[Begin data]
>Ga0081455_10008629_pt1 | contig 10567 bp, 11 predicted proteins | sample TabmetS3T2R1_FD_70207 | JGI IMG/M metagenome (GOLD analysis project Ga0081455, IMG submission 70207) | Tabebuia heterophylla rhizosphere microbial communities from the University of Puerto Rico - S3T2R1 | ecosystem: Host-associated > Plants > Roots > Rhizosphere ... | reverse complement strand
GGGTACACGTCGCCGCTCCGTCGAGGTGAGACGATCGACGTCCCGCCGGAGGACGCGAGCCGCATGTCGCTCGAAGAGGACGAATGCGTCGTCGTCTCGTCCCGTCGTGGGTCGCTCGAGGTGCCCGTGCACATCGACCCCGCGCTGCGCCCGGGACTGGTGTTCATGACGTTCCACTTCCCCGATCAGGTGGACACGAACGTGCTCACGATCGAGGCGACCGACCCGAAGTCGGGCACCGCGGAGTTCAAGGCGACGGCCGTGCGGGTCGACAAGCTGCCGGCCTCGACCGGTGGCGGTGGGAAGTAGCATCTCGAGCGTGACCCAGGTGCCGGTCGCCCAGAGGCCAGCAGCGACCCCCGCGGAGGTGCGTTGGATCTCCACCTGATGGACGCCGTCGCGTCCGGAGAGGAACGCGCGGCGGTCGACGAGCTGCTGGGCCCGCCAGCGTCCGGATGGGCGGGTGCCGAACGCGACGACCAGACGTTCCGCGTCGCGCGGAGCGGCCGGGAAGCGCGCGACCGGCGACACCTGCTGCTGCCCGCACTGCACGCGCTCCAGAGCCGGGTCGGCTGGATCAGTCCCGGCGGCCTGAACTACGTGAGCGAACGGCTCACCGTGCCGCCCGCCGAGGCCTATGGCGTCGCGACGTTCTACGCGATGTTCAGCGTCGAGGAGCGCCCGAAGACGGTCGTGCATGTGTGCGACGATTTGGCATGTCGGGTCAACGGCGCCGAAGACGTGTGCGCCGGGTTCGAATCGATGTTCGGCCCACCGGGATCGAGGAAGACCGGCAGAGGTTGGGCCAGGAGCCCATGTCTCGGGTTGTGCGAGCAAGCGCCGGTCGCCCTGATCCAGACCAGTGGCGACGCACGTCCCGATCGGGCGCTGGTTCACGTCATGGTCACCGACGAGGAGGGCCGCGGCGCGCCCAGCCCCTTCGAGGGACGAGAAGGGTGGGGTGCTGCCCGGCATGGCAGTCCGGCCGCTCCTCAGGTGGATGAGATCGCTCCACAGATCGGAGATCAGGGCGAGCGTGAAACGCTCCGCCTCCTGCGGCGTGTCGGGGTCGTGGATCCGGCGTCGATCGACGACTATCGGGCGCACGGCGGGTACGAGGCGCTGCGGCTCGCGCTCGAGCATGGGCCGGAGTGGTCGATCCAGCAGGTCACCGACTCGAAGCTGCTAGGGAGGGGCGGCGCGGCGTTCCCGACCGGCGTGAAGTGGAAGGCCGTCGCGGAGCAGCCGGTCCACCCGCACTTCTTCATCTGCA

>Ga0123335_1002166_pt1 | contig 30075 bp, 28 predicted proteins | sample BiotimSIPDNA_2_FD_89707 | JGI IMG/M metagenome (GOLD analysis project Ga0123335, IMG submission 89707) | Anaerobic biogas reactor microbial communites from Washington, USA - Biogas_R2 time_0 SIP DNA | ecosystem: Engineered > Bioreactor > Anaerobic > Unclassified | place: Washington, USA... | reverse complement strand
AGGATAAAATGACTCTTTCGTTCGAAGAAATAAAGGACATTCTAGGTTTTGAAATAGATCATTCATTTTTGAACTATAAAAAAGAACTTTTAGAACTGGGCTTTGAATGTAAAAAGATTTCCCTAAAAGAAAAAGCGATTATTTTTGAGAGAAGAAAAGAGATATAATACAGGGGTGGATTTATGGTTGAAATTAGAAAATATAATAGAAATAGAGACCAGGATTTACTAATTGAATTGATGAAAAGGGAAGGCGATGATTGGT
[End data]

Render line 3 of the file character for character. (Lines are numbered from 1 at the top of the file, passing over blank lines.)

>Ga0123335_1002166_pt1 | contig 30075 bp, 28 predicted proteins | sample BiotimSIPDNA_2_FD_89707 | JGI IMG/M metagenome (GOLD analysis project Ga0123335, IMG submission 89707) | Anaerobic biogas reactor microbial communites from Washington, USA - Biogas_R2 time_0 SIP DNA | ecosystem: Engineered > Bioreactor > Anaerobic > Unclassified | place: Washington, USA... | reverse complement strand